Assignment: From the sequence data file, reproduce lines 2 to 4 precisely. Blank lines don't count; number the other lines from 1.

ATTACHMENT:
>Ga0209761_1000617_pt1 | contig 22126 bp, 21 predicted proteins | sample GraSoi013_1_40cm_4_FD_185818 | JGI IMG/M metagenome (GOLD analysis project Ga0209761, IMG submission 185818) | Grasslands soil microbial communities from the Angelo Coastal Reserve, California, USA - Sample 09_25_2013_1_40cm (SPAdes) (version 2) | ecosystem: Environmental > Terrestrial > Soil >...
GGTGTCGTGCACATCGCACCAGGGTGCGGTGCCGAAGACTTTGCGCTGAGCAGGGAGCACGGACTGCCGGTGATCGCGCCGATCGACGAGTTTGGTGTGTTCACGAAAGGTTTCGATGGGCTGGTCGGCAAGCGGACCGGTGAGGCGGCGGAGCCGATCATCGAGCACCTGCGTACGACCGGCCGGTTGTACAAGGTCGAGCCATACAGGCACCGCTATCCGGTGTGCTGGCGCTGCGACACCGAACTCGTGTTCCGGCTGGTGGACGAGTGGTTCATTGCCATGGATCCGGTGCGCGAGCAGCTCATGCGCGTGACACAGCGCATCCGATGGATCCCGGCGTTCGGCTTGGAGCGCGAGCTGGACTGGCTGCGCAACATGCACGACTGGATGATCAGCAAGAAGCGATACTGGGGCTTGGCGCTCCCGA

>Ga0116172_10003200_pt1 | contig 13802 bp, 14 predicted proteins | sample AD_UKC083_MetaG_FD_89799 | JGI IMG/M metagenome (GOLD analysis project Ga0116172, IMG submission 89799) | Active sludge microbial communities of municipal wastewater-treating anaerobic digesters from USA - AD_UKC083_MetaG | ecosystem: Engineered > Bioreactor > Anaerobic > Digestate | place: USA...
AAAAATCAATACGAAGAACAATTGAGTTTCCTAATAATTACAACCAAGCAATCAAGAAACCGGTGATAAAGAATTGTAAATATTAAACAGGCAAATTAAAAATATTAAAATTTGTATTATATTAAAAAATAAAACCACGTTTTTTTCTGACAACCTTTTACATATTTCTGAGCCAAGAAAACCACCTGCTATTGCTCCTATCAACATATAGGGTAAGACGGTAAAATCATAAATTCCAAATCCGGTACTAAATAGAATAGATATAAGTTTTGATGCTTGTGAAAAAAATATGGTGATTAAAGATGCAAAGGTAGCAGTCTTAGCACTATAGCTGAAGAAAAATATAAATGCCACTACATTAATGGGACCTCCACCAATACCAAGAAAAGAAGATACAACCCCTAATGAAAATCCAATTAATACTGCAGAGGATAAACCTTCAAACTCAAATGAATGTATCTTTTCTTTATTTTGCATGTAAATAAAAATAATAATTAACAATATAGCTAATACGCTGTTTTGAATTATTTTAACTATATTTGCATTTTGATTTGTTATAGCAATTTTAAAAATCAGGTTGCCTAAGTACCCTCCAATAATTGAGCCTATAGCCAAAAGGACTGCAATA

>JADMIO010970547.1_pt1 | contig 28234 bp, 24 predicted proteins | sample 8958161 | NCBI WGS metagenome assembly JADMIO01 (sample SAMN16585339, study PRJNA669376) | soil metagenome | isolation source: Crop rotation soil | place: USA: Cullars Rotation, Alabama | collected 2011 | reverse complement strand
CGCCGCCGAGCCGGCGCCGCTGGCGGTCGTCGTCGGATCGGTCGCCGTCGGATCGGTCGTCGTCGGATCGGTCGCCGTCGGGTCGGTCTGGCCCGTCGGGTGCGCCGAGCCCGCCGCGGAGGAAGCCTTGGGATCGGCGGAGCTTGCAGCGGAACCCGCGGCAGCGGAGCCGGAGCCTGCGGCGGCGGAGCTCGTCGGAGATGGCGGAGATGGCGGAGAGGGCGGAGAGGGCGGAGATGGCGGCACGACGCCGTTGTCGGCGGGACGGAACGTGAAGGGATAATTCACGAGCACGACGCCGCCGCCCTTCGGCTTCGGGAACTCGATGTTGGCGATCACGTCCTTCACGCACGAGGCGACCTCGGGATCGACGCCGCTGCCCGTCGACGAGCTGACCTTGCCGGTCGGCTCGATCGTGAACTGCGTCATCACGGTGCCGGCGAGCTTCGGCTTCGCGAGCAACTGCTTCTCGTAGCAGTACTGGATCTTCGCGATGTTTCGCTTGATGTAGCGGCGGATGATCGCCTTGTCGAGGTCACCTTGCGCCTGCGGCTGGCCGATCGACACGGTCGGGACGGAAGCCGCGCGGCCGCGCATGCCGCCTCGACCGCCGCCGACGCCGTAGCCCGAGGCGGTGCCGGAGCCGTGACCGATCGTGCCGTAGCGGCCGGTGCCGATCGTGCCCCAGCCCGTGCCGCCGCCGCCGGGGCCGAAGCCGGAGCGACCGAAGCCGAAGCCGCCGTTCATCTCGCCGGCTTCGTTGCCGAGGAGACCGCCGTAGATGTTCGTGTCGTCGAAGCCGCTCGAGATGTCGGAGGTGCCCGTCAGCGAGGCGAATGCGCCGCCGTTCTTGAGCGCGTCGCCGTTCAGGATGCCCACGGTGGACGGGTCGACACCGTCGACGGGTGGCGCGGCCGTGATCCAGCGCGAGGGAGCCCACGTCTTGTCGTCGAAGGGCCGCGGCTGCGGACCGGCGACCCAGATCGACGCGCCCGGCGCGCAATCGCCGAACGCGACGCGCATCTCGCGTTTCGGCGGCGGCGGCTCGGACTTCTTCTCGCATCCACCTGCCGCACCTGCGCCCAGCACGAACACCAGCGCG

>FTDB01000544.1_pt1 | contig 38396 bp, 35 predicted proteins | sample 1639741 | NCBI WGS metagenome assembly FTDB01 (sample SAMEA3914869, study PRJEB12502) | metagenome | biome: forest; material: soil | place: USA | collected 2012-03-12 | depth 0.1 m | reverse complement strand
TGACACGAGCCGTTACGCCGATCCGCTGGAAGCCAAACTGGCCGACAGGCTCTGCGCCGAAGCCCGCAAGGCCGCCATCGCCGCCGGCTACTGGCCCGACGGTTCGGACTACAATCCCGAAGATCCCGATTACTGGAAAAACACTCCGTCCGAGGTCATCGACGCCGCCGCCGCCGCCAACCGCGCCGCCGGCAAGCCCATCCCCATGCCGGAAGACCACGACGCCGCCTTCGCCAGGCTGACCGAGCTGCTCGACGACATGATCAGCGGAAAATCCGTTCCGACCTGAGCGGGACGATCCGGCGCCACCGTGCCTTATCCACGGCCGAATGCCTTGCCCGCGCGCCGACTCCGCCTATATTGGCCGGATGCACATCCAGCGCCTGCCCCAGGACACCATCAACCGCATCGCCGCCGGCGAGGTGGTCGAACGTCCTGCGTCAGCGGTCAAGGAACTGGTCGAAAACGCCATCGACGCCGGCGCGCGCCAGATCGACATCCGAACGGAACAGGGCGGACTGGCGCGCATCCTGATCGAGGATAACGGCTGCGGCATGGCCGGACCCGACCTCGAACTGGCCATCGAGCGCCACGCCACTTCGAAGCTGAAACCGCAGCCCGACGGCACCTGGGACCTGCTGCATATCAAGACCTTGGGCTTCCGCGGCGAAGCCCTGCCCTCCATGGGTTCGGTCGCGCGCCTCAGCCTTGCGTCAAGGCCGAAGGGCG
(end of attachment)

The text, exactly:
GGTGTCGTGCACATCGCACCAGGGTGCGGTGCCGAAGACTTTGCGCTGAGCAGGGAGCACGGACTGCCGGTGATCGCGCCGATCGACGAGTTTGGTGTGTTCACGAAAGGTTTCGATGGGCTGGTCGGCAAGCGGACCGGTGAGGCGGCGGAGCCGATCATCGAGCACCTGCGTACGACCGGCCGGTTGTACAAGGTCGAGCCATACAGGCACCGCTATCCGGTGTGCTGGCGCTGCGACACCGAACTCGTGTTCCGGCTGGTGGACGAGTGGTTCATTGCCATGGATCCGGTGCGCGAGCAGCTCATGCGCGTGACACAGCGCATCCGATGGATCCCGGCGTTCGGCTTGGAGCGCGAGCTGGACTGGCTGCGCAACATGCACGACTGGATGATCAGCAAGAAGCGATACTGGGGCTTGGCGCTCCCGA

>Ga0116172_10003200_pt1 | contig 13802 bp, 14 predicted proteins | sample AD_UKC083_MetaG_FD_89799 | JGI IMG/M metagenome (GOLD analysis project Ga0116172, IMG submission 89799) | Active sludge microbial communities of municipal wastewater-treating anaerobic digesters from USA - AD_UKC083_MetaG | ecosystem: Engineered > Bioreactor > Anaerobic > Digestate | place: USA...
AAAAATCAATACGAAGAACAATTGAGTTTCCTAATAATTACAACCAAGCAATCAAGAAACCGGTGATAAAGAATTGTAAATATTAAACAGGCAAATTAAAAATATTAAAATTTGTATTATATTAAAAAATAAAACCACGTTTTTTTCTGACAACCTTTTACATATTTCTGAGCCAAGAAAACCACCTGCTATTGCTCCTATCAACATATAGGGTAAGACGGTAAAATCATAAATTCCAAATCCGGTACTAAATAGAATAGATATAAGTTTTGATGCTTGTGAAAAAAATATGGTGATTAAAGATGCAAAGGTAGCAGTCTTAGCACTATAGCTGAAGAAAAATATAAATGCCACTACATTAATGGGACCTCCACCAATACCAAGAAAAGAAGATACAACCCCTAATGAAAATCCAATTAATACTGCAGAGGATAAACCTTCAAACTCAAATGAATGTATCTTTTCTTTATTTTGCATGTAAATAAAAATAATAATTAACAATATAGCTAATACGCTGTTTTGAATTATTTTAACTATATTTGCATTTTGATTTGTTATAGCAATTTTAAAAATCAGGTTGCCTAAGTACCCTCCAATAATTGAGCCTATAGCCAAAAGGACTGCAATA